Cybersecurity Lessons from the Pandemic: Data – Part 1

The collection and reporting of data relating to the coronavirus pandemic and related medical research and practices are in a shambles. For example, a June 7, 2020 article by Jason Slotkin cites several reasons for undercounting cases.[i] One is that testing was impeded by public officials and governments. Another is the intentional underreporting and cover-ups by such countries as Brazil and Russia.

As I pointed out in my May 18, 2020 BlogInfoSec column, “Value and Uncertainty in Pandemic Metrics,” data gathered to illuminate the spread of the pandemic are “fraught with uncertainty,” and some of the many consequent decisions emanating from these data are highly questionable, if not downright dangerous. Nevertheless, we can learn from these experiences and apply such lessons to cyberattack data.

Mark Rasch made a number of interesting comparisons between the pandemic and cybersecurity.[ii] Rasch’s lessons relate to advance knowledge, preparedness, dedicated resources, coordination and rationality. There is an ever-increasing slew of articles on the same theme and some compare the handling of Y2K to that of the COVID-19 catastrophe, where the former was well planned and effective, whereas the latter was fumbled badly.

The lessons, which I will propose, are more directed at cybersecurity risk management and I hope to cover, in a number of columns, lessons on data, knowledge, metrics, models, direct and indirect impact, avoidance, protections, prevention, testing, immunity, and the like.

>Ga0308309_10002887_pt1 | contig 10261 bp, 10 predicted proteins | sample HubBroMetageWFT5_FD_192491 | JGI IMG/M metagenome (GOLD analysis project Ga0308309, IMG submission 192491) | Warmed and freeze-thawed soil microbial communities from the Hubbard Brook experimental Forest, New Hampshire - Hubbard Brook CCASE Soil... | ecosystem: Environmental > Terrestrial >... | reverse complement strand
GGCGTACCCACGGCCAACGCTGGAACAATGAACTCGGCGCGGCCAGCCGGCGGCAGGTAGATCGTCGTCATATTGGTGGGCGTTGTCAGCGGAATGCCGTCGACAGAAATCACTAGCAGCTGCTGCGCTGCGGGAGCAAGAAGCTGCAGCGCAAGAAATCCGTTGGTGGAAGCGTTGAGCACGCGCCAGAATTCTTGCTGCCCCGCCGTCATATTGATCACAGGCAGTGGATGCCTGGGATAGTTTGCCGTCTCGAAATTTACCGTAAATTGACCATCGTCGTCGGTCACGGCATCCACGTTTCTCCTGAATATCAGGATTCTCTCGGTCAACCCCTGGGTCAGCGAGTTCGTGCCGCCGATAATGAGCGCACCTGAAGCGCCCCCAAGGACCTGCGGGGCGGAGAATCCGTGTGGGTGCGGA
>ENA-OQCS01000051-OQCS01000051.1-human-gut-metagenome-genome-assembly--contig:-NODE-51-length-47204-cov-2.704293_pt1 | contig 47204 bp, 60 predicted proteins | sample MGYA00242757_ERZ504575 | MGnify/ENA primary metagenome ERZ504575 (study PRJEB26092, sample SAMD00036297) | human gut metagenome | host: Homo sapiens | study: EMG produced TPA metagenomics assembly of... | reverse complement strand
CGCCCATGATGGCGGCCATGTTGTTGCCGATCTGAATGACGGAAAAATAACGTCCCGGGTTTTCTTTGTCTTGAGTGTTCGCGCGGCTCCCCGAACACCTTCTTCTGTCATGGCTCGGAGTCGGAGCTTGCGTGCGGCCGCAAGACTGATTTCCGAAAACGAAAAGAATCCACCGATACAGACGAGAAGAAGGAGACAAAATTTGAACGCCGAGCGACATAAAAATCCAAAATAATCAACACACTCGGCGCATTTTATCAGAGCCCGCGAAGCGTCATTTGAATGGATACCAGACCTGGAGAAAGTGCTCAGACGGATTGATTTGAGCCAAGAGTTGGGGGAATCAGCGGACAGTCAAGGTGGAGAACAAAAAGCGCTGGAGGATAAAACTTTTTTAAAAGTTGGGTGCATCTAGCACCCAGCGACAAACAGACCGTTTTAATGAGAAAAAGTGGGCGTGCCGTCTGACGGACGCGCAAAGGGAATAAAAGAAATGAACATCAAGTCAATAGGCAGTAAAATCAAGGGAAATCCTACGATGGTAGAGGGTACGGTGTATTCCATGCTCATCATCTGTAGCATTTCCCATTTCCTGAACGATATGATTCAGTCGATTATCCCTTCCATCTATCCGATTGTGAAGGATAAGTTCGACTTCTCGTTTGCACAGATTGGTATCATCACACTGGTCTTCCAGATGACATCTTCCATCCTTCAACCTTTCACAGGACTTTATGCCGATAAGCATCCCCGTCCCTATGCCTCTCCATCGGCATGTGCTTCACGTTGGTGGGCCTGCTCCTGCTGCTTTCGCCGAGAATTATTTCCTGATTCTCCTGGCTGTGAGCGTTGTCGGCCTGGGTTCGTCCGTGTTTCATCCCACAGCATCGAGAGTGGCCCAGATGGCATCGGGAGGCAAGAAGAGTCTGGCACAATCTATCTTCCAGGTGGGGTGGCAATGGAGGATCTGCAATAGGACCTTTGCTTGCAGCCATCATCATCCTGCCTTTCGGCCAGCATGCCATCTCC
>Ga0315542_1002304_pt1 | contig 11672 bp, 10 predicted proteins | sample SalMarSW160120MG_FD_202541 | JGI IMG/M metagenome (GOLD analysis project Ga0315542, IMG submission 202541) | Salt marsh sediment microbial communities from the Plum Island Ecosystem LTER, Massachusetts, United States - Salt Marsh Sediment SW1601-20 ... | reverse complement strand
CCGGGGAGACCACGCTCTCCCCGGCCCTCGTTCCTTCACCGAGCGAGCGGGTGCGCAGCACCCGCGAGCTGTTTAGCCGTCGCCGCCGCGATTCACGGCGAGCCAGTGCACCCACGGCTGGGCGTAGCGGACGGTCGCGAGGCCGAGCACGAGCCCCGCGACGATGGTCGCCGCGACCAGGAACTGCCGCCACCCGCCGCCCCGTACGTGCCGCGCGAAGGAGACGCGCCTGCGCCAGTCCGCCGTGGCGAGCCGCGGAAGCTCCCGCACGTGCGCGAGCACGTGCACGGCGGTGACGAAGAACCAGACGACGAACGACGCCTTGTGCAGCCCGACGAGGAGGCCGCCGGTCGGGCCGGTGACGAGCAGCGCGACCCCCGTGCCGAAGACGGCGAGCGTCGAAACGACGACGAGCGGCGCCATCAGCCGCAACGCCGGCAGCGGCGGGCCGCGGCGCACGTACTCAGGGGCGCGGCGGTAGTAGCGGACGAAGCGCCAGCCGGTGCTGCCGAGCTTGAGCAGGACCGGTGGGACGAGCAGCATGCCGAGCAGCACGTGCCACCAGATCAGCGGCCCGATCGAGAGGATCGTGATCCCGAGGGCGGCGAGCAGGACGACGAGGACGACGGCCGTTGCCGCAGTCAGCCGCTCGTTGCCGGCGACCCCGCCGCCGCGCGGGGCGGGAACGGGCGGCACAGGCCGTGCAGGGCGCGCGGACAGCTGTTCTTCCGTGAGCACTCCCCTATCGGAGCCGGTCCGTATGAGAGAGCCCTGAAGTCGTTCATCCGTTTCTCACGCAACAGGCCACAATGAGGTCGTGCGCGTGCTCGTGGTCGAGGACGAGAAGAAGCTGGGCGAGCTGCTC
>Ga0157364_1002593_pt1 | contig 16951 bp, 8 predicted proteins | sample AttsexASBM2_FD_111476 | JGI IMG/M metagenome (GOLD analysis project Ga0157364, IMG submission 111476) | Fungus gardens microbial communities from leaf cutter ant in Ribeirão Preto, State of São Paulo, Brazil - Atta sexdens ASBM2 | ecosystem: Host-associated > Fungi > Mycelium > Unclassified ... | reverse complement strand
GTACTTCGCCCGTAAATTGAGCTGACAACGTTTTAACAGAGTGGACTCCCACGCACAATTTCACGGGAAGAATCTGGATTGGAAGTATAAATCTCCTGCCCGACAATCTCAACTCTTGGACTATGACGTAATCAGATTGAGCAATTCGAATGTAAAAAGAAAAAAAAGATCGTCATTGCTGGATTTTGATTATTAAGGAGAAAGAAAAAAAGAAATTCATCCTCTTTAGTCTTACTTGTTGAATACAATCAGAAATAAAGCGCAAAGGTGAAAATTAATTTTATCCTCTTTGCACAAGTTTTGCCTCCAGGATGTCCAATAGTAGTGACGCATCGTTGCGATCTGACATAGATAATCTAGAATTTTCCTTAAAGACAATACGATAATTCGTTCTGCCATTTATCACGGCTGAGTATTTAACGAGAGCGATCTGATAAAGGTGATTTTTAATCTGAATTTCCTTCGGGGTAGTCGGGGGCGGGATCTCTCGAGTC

In this first column in the series. I examine the accuracy of data collected and reported. The quality of data is key since they are used to provide metrics and as input to models for critical decision-making purposes.

There are a number of data-related risks, among which are the following:

Obfuscation—Here we have intentional omission, as mentioned above regarding Brazil and Russia. It is suspected that such fraudulent data gathering and reporting is far more extensive throughout the world than the numbers would suggest. Data obfuscation can occur through intentionally not collecting the data or, if the data are available, through not releasing the information fully, or providing misinformation or even disinformation. There are many possible motives for concealing or manipulating data including political and reputational ones. One excuse for such obfuscation is to prevent panic among the populace, but this is often disingenuous. More likely it is to shore up a regime.

Falsification—Not only do we have intentional omission, as mentioned above, but we are also seeing exceedingly popular analyses based upon unsubstantiated data.[iii] As if that wasn’t bad enough, the impact on other research can be devastating in terms of inappropriate decisions and diverging research resources to less fruitful areas.

Sampling—Since estimates of the number of cases and affirmation of the cause of death require that individuals are tested, questions as to whether results are accurate are being raised because of known deficiencies in the testing kits. The population of those tested typically include admissions to hospitals as well as those individuals undergoing required or voluntary testing. To the extent that those being tested are self-selecting, we don’t have properly designed experiments with scientifically-determined sample sizes. Rigorous designs of experiments and standard statistical analyses appear to be few and far between.

Testing—There have been a number of reports that false results are being seen due to inaccuracy of the test methods. Such false negatives and positives can be very misleading and affect individuals’ behavior and executive decision-making, thereby putting more people at risk and allowing the virus to spread more rapidly and extensively.